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 Tyger, Tyger--, [18+]
Niki
 Posted: Aug 5 2014, 12:09 AM
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Silence, once upon a time, was a commodity.

Unknown, undervalued, unappreciated. It could be packaged and sold for the right price, faked like a gold watch pawned from someone's pocket, forced and harnessed on a man's schedule like so many things could be. Drained of meaning. Pikah, are you listening?
Pikah--

Yes, Nonna.


There is nothing silent here.

And yet she still thinks about that damned old bitch when lightning slices across the gray sky, cut like a grin into the clouds with a rumbling boom of thunderous laughter that sets the ground trembling. Old Nonna who had known the loud world, and used to sit under her canopy to watch the rain, while Pikah ran through the mud, pulling worms from their holes. She liked playing with the worms. Hated eating them. Still does. They squirm all the way down.

They squirm in her pocket too, squashed against her thigh, and though the pocketful of mud is not much, she's drenched to her skin well enough that the black silt is running down her leg, and the crawlers will keep at least until the rain has stopped.

Until then, stuck in a tree.

Spread out underneath is a deepening mire -- ground made bare by the wide reach of the trees and soaked beyond capacity, puddles of loose-slipped clay and sludge forming in the dips of the earth. On the one hand, it is perhaps the safest place she can be, fifteen years old and just off of her bleed, perched in a tower out of the filth. She followed Nonna's rules, did not stick too close to the big road, and kept away from the rotting remains of a farmhouse a mile north. On the other hand, it isn't. Nowhere is.

As the girl dozes off, drooping from her bough, that much becomes abundantly clear.

It is older. Bigger. Its fingers bite into her calf, tear her from the limb, and her nails crack against the bark when she fails to hold on, sprawling in the mud with a splatter and a snarl. Her arms sink. Her feet stick. No one screams --

What do you do, Nonna? If one takes you?

-- deerskin does not rip, so it claws her open with cold, rusted steel, and she claws back with mud in her eyes, teeth snapping, tearing into soft cheeks and coarse hair --

Listen, Pikah.

-- it howls and sinks its teeth into her throat --

Are you listening?

-- closes on its ear and she bites, ripping --

Yes, Nonna.

-- her mouth fills with mud, fingers sink into the soft wet of its eye --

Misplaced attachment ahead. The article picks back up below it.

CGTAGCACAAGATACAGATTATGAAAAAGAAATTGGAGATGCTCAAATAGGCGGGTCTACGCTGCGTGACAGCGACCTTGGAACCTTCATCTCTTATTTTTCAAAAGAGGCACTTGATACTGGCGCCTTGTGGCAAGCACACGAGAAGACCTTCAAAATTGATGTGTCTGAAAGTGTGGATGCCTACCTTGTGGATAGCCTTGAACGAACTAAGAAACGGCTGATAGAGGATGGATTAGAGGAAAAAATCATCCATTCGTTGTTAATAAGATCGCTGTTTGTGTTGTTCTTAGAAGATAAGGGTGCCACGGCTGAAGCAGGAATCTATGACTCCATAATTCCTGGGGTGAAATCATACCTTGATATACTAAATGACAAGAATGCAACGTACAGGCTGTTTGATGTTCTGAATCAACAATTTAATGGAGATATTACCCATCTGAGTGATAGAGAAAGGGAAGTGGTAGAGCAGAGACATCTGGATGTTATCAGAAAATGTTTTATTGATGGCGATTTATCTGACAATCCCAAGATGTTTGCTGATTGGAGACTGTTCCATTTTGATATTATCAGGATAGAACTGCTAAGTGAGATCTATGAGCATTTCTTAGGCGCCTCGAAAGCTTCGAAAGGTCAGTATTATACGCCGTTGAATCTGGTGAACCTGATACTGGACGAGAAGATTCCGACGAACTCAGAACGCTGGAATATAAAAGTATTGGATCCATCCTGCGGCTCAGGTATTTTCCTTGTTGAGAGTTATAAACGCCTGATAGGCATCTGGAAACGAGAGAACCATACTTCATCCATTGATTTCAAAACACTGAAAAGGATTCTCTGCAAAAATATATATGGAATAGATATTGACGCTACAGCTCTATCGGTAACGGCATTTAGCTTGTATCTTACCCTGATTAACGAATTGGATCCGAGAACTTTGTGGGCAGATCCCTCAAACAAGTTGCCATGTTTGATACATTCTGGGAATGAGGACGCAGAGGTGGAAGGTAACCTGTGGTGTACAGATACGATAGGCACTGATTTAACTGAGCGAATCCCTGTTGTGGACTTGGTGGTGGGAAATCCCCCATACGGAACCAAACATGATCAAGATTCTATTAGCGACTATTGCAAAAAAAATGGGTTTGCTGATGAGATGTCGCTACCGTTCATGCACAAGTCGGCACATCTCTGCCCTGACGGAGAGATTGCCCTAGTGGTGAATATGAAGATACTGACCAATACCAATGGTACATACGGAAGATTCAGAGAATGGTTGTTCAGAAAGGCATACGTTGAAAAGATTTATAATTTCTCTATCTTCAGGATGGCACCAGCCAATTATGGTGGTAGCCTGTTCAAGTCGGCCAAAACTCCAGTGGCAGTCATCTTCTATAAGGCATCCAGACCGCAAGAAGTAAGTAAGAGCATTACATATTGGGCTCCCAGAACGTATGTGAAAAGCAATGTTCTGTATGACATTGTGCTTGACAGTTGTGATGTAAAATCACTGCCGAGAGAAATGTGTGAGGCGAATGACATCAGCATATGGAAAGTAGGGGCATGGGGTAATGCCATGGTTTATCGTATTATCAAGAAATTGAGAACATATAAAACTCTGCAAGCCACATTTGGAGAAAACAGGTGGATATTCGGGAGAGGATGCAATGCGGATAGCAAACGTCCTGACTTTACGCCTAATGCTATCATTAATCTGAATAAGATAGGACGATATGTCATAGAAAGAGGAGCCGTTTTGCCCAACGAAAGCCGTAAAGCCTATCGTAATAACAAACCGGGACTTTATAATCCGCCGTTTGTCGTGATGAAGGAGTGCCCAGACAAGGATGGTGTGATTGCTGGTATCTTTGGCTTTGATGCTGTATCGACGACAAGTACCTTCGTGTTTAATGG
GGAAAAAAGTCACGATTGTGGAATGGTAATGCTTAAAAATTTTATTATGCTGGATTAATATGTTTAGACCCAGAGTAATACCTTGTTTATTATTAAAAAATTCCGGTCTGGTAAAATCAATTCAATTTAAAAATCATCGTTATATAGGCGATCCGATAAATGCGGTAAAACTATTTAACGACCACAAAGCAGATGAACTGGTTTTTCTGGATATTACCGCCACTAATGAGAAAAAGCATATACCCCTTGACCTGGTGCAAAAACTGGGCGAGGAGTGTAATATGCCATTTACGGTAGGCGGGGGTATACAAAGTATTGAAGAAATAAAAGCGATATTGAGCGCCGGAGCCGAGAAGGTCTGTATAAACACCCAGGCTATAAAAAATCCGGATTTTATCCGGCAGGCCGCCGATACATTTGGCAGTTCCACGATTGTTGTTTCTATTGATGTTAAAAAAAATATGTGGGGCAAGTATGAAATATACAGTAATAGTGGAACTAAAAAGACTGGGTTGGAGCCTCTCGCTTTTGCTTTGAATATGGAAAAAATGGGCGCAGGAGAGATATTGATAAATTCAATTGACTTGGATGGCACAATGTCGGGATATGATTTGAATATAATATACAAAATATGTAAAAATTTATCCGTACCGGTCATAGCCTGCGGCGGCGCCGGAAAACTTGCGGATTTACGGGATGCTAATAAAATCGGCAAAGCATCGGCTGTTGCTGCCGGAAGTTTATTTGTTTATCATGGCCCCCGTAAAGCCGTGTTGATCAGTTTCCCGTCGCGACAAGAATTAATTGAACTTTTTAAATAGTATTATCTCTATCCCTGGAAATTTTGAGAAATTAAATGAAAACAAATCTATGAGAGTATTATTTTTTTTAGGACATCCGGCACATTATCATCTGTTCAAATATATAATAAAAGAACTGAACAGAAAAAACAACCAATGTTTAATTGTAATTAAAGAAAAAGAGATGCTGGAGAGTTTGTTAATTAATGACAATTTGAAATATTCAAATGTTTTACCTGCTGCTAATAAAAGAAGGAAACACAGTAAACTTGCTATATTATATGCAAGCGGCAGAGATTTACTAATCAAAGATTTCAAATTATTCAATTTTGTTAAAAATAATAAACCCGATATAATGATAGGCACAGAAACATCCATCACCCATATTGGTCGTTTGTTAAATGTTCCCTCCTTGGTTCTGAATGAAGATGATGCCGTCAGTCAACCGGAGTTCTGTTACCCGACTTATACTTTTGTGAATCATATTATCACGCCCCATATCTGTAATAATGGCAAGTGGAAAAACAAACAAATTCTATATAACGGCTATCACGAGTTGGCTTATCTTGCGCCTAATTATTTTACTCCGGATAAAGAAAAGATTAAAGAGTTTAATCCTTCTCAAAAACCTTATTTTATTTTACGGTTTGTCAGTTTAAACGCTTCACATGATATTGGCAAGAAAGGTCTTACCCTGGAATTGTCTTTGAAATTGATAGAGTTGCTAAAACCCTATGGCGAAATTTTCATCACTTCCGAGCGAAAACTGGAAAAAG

If one takes you, you will teach it to regret.

-- the pocket is tight --

How will I?

-- worms crawl --

You will tear it apart.

-- it crawls i n s i d e--

Are you listening?

-- and dies.

----------------------------


Wet speargrass makes the best of squishing sounds under muddy toes. Squish. Squish.

The rain moves west, leaving behind a swollen creek and so much green beyond the trees that it's almost peaceful when she finally drags herself from the deep mud, leaving a trail behind her longer than she can remember walking. The skins squish too, hitting the ground like the sheddings of a dried creature, until the girl wades into the cold water to wash it out of her.

Its single blue eye sits on the pile, watching.
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Lar
 Posted: Aug 6 2014, 10:41 AM
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In the Before, these paths had been sharper. Finn remembers sitting at his grandfather's feet on a threadbare rug, rough beneath his knees, and listening to the colorful myths: ...and the roads were full of cars that went place to place ten times faster than a boy could run. His cousins had believed in their youth because the young like reasons—why do the black paths criss-cross everything, here to there; what are the rusting lumps of metal that we carve out tools from?

Responsibility plies away faith. The myths are seldom retold. Finn remembers because he was the youngest, or because he's a dreamer. Either way, he can picture the black gravel beneath his feet as something more.

Past the farmhouse, the road washes out to thick mud that sucks at Finn's feet. Vines and prickerbushes riot gaily, celebrating last night's rain with new buds, new leaves, new thorns. Already Finn is calloused and scarred from the knees down, but as he trudges deeper—crude, curved dagger securely in hand—the forest draws blood anew.